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Contributions of Polish Men and Women
of Science and Mathematics

by Jan P. Muczyk
Polish American Journal, September 1994

Mikolaj Kopernik
Jan Heweliusz
Tadeusz Banachewicz
Maria Sklodowska-Curie
Zygmunt Wroblewski
Kazimierz Funk

Tadeusz Krawicz
Stefan Banach
Waclaw Sierpinski
Florian Witold Znaniecki
Bronislaw Malinowski
Alfred Korzybski

Mikolaj Kopernik
1473-1543

Latin Nicolaus Copernicus, was the son of a Torun burgher. Copernicus completed mathematical and astronomical studies at Krakow University (also known as the Jagiellonian University) and then studied the liberal arts at Bologna, medicine at Padua, and law at the University of Ferrara, from which he emerged with a doctorate in canon law.

Using the instruments he constructed (the originals are in the Uppsala museum in Sweden, taken by the Swedes during the Deluge), Copernicus discovered and proved the heliocentric system, upsetting the medieval notion that the earth was the center of the universe. His theory, "De Revolutionibus Orbium Coelestium," was published in Nuremberg, May 24, 1543, while Copernicus was on his deathbed. He was reluctant to have it published earlier because it was in conflict with the official teachings of the Catholic Church, which had adopted the Ptolemaic system because it was compatible with the literal interpretations of the Bible.

The Copernican view was later corroborated and improved by the great German astronomer, Johannes Kepler (1771-1630) who, relying on the empirical measurements of the Danish astronomer, Tycho Brahe (1546-1601) made the orbits of the planets elliptical rather than circular.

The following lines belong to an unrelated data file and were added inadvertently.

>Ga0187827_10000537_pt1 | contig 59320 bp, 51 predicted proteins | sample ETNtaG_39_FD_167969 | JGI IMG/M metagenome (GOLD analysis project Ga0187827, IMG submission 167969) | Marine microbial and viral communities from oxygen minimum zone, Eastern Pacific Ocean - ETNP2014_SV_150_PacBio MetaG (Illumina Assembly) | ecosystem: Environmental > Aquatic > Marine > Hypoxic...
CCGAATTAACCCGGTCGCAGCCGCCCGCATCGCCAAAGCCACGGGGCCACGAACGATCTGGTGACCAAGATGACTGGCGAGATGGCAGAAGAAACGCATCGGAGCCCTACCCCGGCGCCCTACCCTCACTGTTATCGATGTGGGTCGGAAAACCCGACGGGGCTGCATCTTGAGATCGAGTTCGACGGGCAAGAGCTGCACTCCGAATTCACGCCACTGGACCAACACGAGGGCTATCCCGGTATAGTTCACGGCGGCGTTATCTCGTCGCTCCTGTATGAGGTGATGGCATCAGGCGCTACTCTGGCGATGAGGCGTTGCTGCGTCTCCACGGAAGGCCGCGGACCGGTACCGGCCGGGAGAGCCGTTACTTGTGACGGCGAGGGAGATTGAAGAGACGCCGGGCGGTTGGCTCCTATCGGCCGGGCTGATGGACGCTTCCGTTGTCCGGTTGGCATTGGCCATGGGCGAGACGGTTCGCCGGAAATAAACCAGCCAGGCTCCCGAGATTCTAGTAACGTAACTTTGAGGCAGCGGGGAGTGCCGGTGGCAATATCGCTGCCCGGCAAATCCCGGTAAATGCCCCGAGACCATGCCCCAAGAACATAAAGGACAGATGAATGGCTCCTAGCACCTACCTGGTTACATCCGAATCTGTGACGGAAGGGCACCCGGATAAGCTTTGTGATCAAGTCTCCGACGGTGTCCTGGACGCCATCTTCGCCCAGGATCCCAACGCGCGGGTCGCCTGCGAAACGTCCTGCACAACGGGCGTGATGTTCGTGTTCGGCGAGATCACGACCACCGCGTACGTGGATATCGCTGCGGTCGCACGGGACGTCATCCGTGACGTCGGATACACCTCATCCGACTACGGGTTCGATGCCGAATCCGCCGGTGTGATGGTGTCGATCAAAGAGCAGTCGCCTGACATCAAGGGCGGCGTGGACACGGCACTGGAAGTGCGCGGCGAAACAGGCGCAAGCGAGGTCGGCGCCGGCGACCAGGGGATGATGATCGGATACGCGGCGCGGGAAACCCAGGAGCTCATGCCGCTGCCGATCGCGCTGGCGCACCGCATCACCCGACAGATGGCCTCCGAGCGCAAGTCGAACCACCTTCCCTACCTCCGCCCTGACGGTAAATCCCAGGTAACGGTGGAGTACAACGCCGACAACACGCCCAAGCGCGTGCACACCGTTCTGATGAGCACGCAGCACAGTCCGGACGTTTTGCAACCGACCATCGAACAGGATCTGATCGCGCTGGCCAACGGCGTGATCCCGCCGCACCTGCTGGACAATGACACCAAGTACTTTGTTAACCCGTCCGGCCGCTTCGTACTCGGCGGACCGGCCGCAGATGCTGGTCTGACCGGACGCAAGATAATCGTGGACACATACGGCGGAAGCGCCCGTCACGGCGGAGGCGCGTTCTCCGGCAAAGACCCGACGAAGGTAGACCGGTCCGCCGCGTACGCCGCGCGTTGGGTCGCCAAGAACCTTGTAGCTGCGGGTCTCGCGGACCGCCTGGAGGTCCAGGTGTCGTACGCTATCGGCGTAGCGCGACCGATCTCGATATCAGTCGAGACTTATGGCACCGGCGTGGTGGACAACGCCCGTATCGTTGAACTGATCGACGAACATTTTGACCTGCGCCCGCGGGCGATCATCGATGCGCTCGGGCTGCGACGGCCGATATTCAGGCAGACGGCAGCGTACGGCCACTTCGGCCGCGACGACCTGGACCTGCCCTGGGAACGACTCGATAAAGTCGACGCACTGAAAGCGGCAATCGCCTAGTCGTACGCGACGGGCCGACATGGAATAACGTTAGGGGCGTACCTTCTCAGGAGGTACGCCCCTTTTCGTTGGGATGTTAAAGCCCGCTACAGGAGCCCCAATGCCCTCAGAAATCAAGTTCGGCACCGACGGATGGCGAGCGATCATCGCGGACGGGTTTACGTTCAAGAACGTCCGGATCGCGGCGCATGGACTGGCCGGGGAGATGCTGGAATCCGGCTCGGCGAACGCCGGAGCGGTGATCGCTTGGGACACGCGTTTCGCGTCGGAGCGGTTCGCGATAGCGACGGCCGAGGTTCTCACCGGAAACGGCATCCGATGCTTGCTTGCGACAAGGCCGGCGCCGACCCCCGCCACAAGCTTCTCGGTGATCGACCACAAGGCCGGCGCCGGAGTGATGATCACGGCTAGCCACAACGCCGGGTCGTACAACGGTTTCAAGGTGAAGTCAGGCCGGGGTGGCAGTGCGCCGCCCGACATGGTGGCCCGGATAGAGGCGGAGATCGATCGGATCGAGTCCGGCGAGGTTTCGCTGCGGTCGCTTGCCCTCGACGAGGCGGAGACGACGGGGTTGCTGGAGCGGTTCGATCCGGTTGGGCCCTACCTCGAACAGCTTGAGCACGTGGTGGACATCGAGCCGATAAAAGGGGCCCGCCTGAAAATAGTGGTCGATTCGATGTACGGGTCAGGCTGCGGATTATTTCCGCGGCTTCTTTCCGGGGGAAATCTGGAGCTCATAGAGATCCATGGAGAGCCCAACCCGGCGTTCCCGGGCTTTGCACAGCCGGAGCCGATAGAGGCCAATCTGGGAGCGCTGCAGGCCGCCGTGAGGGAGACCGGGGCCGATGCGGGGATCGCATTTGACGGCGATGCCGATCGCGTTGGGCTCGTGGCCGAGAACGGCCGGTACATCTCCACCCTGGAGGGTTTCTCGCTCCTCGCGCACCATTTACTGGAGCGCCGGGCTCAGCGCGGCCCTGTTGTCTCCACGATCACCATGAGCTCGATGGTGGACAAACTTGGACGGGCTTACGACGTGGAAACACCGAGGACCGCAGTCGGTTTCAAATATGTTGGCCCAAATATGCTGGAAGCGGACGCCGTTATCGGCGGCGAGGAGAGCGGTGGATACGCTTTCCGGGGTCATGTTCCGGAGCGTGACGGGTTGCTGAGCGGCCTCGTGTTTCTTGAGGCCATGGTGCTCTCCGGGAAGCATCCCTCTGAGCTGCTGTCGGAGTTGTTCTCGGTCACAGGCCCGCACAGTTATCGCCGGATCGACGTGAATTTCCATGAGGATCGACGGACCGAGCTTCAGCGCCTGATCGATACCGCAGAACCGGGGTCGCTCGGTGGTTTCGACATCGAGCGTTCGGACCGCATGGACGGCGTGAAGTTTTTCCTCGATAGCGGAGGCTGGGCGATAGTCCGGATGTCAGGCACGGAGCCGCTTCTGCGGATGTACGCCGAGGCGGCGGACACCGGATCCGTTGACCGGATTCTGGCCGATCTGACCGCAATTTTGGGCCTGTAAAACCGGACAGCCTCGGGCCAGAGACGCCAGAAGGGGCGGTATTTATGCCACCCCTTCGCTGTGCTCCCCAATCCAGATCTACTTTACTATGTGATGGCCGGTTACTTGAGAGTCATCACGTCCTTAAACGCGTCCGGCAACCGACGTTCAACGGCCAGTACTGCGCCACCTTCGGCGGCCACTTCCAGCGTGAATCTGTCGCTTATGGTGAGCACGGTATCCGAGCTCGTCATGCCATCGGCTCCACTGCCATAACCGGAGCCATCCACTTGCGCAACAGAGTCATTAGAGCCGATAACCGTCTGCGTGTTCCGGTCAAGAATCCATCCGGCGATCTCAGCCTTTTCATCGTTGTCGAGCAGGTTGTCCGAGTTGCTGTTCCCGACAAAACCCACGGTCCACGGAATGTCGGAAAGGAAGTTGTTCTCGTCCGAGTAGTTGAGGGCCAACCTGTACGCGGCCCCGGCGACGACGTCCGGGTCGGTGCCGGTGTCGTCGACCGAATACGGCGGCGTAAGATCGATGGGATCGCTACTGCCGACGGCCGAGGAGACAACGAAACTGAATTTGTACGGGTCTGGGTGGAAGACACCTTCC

Copernicus' work also formed the basis for the law of gravity, discovered by perhaps the greatest of all scientists, the Englishman, Sir Isaac Newton (1642-1727). When Newton was complemented on his discoveries, he responded that "I was able to accomplish what I did because I stood on the shoulders of Giants." Newton had Copernicus, Kepler, and Brahe in mind. It is for his seminal and revolutionary discovery that Copernicus is considered the father of modern astronomy.

Copernicus in every respect was a "Renaissance" man. He was elected a canon of the Catholic Church and diligently executed the duties associated with that office. He practiced medicine at Lidzbark and Frombork, and he authored a treatise on monetary reform. He even directed Frombork's defenses against an invasion by the dreaded Teutonic Knights.

I find it pure poetic justice that a Polish Pope recently exonerated the Italian astronomer and scientist, Galileo Galilei (1564-1642), a man tormented by the Inquisition for defending the theories of a Polish astronomer, Copernicus, of all doctrinal error.

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Jan Heweliusz
1611-1687

Polish astronomer from Gdansk, studied comets, cataloged the stars, and constructed some of first accurate maps of the moon's surface. In recognition of his scientific endeavors, one of the moon's craters is named after him.

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Tadeusz Banachewicz
1882-1954

Astronomer, Geodesist, and mathematician. Founder and editor of "Acta Astronomica," and author of more than 230 works in celestial mechanics, spherical astronomy, atmospheric refractions, and geodesy. He developed chronokinematic methods for observing eclipses of the sun, measured the libration of the moon, and organized at the Jagiellonian University Observatory in the Beskid mountains, of which he was director, systematic observations by Jan Gadomski of ecliptic stars. It was there that the first "Polish comet" was observed. Previously, Banachewicz had been director of the Dorpat Observatory in Estonia.

Banachewicz developed matrix methods for application in astronomy, geodesy, and certain areas of engineering. This system of applied mathematics he named "Krakowians," after his home town, Krakow. He introduced a general formula for spherical polygonometry from which are derived all other formulas of spherical trigonometry.

He survived Sachsenhausen, and died in 1954. He is buried in Skalka church in Krakow, a necropolis for distinguished Polish contributors to science and Polish culture. Asteroid no. 1286 bears his name, as does one of the moon's craters.

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Maria Sklodowska-Curie
1867-1934